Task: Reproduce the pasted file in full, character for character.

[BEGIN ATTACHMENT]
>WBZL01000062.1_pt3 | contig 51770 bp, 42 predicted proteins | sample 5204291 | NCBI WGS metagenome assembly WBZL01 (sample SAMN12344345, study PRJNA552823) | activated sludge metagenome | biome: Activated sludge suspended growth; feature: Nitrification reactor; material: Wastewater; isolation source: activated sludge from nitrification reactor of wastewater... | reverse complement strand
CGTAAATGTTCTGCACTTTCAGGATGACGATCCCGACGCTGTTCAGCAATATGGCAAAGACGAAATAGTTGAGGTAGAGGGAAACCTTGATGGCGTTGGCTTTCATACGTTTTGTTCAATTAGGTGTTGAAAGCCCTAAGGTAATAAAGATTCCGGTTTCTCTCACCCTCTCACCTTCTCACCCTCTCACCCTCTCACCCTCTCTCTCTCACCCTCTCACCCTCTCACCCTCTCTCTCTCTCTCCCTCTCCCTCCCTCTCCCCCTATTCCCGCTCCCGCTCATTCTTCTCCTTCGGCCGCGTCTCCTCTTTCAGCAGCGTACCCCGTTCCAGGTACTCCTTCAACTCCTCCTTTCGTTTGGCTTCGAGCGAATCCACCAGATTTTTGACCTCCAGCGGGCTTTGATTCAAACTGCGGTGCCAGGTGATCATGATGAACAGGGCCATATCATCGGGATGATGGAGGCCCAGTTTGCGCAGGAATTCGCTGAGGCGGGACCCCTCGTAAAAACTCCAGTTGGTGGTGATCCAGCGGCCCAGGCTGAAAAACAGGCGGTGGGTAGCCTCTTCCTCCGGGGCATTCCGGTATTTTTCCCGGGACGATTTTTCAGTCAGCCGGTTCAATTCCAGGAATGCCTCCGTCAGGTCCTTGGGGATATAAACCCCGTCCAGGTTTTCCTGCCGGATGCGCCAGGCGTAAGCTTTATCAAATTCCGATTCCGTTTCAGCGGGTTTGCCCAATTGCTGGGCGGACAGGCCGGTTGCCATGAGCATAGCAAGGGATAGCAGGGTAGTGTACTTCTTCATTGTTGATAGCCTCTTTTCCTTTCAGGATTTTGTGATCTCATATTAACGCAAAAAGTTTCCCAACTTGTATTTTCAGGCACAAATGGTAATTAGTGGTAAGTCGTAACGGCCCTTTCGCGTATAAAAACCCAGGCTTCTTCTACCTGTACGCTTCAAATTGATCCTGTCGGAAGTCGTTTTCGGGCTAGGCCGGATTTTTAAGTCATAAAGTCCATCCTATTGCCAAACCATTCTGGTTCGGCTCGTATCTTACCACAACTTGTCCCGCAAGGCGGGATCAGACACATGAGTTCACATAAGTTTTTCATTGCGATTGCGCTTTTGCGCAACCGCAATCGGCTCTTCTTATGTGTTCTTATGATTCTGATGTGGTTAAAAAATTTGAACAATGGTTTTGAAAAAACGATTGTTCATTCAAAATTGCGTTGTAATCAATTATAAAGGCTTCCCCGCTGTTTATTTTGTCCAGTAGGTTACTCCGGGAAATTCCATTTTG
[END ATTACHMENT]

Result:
>WBZL01000062.1_pt3 | contig 51770 bp, 42 predicted proteins | sample 5204291 | NCBI WGS metagenome assembly WBZL01 (sample SAMN12344345, study PRJNA552823) | activated sludge metagenome | biome: Activated sludge suspended growth; feature: Nitrification reactor; material: Wastewater; isolation source: activated sludge from nitrification reactor of wastewater... | reverse complement strand
CGTAAATGTTCTGCACTTTCAGGATGACGATCCCGACGCTGTTCAGCAATATGGCAAAGACGAAATAGTTGAGGTAGAGGGAAACCTTGATGGCGTTGGCTTTCATACGTTTTGTTCAATTAGGTGTTGAAAGCCCTAAGGTAATAAAGATTCCGGTTTCTCTCACCCTCTCACCTTCTCACCCTCTCACCCTCTCACCCTCTCTCTCTCACCCTCTCACCCTCTCACCCTCTCTCTCTCTCTCCCTCTCCCTCCCTCTCCCCCTATTCCCGCTCCCGCTCATTCTTCTCCTTCGGCCGCGTCTCCTCTTTCAGCAGCGTACCCCGTTCCAGGTACTCCTTCAACTCCTCCTTTCGTTTGGCTTCGAGCGAATCCACCAGATTTTTGACCTCCAGCGGGCTTTGATTCAAACTGCGGTGCCAGGTGATCATGATGAACAGGGCCATATCATCGGGATGATGGAGGCCCAGTTTGCGCAGGAATTCGCTGAGGCGGGACCCCTCGTAAAAACTCCAGTTGGTGGTGATCCAGCGGCCCAGGCTGAAAAACAGGCGGTGGGTAGCCTCTTCCTCCGGGGCATTCCGGTATTTTTCCCGGGACGATTTTTCAGTCAGCCGGTTCAATTCCAGGAATGCCTCCGTCAGGTCCTTGGGGATATAAACCCCGTCCAGGTTTTCCTGCCGGATGCGCCAGGCGTAAGCTTTATCAAATTCCGATTCCGTTTCAGCGGGTTTGCCCAATTGCTGGGCGGACAGGCCGGTTGCCATGAGCATAGCAAGGGATAGCAGGGTAGTGTACTTCTTCATTGTTGATAGCCTCTTTTCCTTTCAGGATTTTGTGATCTCATATTAACGCAAAAAGTTTCCCAACTTGTATTTTCAGGCACAAATGGTAATTAGTGGTAAGTCGTAACGGCCCTTTCGCGTATAAAAACCCAGGCTTCTTCTACCTGTACGCTTCAAATTGATCCTGTCGGAAGTCGTTTTCGGGCTAGGCCGGATTTTTAAGTCATAAAGTCCATCCTATTGCCAAACCATTCTGGTTCGGCTCGTATCTTACCACAACTTGTCCCGCAAGGCGGGATCAGACACATGAGTTCACATAAGTTTTTCATTGCGATTGCGCTTTTGCGCAACCGCAATCGGCTCTTCTTATGTGTTCTTATGATTCTGATGTGGTTAAAAAATTTGAACAATGGTTTTGAAAAAACGATTGTTCATTCAAAATTGCGTTGTAATCAATTATAAAGGCTTCCCCGCTGTTTATTTTGTCCAGTAGGTTACTCCGGGAAATTCCATTTTG